The Herero leaders repeatedly complained about violation of this treaty, as Herero women and girls were raped by Germans, a crime that the German authorities were reluctant to punish.[24]

In 1890 Maharero's son, Samuel, signed a great deal of land over to the Germans in return for helping him to ascend to the Ovaherero throne, and to subsequently be established as paramount chief.[25] German involvement in ethnic fighting ended in tenuous peace in 1894.[citation needed] In that year, Theodor Leutwein became governor of the territory, which underwent a period of rapid development, while the German government sent the Schutztruppe (imperial colonial troops) to pacify the region.[26]

German colonial policy[edit]

Under German colonial rule, natives were routinely used as slave labourers, and their lands were frequently confiscated and given to colonists, who were encouraged to settle on land taken from the natives; that land was stocked with cattle stolen from the Herero and Namas,[27]:19, 34, 50, 149[28][29]:8, 22[30][31][32]:147–149, 185–186, 209 causing a great deal of resentment. Over the next decade, the land and the cattle that were essential to Herero and Nama lifestyles passed into the hands of German settlers arriving in South West Africa.[27]:57


In 1903, some of the Nama clans rose in revolt under the leadership of Hendrik Witbooi.[26] A number of factors led the Herero to join them in January 1904.

One of the major issues was land rights. The Herero had already ceded over a quarter of their 130,000 square kilometres (50,000 sq mi) to German colonists by 1903,[27]:60 before the Otavi railway line running from the African coast to inland German settlements was completed.[33]:230 Completion of this line would have made the German colonies much more accessible and would have ushered a new wave of Europeans into the area.[34]:133

Historian Horst Drechsler states that there was discussion of the possibility of establishing and placing the Herero in native reserves and that this was further proof of the German colonists' sense of ownership over the land. Drechsler illustrates the gap between the rights of a European and an African; the German Colonial League held that, in regards to legal matters, the testimony of seven Africans was equivalent to that of a colonist.[34]:132, 133 Bridgman writes about racial tensions underlying these developments; the average German colonist viewed native Africans as a lowly source of cheap labour, and others welcomed their extermination.[27]:60

A new policy on debt collection, enforced in November 1903, also played a role in the uprising. For many years, the Herero population had fallen in the habit of borrowing money from colonist traders at extreme interest rates. For a long time, much of this debt went uncollected and accumulated, as most Herero had no means to pay. To correct this growing problem, Governor Leutwein decreed with good intentions that all debts not paid within the next year would be voided.[27]:59 In the absence of hard cash, traders often seized cattle, or whatever objects of value they could get their hands on, to recoup their loans as quickly as possible. This fostered a feeling of resentment towards the Germans on the part of the Herero people, which escalated to hopelessness when they saw that German officials were sympathetic to the traders who were about to lose what they were owed.[27]:60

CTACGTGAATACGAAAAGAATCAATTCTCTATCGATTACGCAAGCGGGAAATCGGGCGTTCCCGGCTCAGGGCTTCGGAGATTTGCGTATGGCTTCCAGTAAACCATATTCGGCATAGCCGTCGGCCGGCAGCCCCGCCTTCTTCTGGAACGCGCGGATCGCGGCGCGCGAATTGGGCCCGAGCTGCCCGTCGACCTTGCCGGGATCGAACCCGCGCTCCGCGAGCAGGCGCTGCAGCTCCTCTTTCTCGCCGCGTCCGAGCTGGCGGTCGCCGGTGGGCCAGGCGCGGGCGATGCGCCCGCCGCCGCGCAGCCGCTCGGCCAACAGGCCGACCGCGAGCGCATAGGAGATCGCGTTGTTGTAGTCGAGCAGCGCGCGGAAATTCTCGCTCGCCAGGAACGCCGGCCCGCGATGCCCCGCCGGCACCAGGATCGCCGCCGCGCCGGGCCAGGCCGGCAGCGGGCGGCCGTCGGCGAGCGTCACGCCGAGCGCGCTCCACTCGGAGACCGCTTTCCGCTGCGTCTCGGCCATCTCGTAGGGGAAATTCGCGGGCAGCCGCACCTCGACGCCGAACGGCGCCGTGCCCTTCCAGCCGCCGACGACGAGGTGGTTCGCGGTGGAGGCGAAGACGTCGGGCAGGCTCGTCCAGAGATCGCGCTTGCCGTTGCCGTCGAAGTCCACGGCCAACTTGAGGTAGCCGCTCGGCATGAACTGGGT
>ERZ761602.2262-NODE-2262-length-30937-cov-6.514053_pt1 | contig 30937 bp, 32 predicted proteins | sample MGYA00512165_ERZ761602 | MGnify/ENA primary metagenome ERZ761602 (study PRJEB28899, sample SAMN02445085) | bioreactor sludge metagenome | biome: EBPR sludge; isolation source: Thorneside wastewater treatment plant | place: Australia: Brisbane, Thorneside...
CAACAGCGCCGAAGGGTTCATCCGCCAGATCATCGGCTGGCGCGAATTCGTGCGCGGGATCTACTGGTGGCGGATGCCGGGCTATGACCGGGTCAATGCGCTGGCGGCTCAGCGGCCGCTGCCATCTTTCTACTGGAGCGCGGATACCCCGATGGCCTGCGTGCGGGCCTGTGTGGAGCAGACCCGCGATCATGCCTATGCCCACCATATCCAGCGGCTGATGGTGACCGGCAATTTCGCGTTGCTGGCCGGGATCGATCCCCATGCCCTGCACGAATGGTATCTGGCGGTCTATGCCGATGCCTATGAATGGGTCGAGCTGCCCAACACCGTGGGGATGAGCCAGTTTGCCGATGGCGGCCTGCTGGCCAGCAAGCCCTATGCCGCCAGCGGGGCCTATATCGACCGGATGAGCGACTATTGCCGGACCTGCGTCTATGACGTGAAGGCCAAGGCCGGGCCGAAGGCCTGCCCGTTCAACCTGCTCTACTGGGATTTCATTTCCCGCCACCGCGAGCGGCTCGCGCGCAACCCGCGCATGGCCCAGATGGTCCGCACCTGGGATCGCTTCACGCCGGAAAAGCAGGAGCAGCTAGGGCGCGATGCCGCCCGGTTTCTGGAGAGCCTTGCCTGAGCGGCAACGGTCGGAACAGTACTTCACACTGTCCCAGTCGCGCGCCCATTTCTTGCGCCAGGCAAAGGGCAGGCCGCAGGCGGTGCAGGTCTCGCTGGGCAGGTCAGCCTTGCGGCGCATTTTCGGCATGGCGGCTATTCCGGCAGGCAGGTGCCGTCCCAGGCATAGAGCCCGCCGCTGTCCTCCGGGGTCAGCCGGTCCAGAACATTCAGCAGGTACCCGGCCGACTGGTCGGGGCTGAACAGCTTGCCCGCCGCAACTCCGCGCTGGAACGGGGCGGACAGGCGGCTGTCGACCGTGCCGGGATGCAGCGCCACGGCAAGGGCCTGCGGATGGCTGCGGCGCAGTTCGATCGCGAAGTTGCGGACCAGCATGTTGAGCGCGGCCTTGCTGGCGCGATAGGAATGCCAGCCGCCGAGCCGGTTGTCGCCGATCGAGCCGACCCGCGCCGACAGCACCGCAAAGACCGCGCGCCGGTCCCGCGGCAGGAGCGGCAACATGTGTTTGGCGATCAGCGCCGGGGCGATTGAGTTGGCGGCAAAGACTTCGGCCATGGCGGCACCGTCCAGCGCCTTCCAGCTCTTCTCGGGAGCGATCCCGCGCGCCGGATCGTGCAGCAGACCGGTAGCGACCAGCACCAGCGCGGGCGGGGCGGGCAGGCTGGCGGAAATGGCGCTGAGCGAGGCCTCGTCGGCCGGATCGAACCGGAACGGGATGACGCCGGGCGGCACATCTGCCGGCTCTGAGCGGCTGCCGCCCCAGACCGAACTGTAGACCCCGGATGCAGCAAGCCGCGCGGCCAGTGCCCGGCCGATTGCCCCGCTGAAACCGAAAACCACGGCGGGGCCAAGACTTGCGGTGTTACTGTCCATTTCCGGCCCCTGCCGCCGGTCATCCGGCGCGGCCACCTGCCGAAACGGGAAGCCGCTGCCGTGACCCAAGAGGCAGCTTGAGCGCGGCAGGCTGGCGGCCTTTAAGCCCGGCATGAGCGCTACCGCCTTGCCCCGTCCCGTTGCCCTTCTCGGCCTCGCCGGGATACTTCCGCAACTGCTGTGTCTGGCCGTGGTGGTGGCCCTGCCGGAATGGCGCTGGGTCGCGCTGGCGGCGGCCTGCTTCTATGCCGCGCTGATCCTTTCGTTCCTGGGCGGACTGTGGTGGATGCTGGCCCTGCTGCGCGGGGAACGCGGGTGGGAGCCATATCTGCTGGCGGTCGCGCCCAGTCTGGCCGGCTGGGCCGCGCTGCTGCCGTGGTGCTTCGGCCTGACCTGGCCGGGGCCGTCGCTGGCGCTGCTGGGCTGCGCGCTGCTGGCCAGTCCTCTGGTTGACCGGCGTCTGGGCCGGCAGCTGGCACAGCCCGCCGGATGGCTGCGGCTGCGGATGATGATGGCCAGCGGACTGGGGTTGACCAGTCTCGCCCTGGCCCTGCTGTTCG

In 1903 the Herero learned of a plan to divide their territory with a railway line and set up reservations where they would be concentrated; this was also one of the reasons for the revolt.[35]

The Herero judged the situation intolerable, and revolted in early 1904, killing between 123 and 150 Germans, including seven Boers and three women,[27]:74 in what Nils Ole Oermann calls a "desperate surprise attack".[36]

The timing of their attack was carefully planned. After successfully asking a large Herero clan to surrender their weapons, Governor Leutwein was convinced that they and the rest of the native population were essentially pacified and so withdrew half of the German troops stationed in his colony.[27]:56 Led by Chief Samuel Maharero, the Herero surrounded Okahandja and cut links[clarification needed] to Windhoek, the colonial capital. Maharero then issued a manifesto in which he forbade his troops to kill any Englishmen, Boers, uninvolved peoples, women and children in general, or German missionaries.[27]:70 The Heroro revolts catalysed a separate revolt and attack on Fort Namutoni in the north of the country a few weeks later by the Ondonga.[37][38]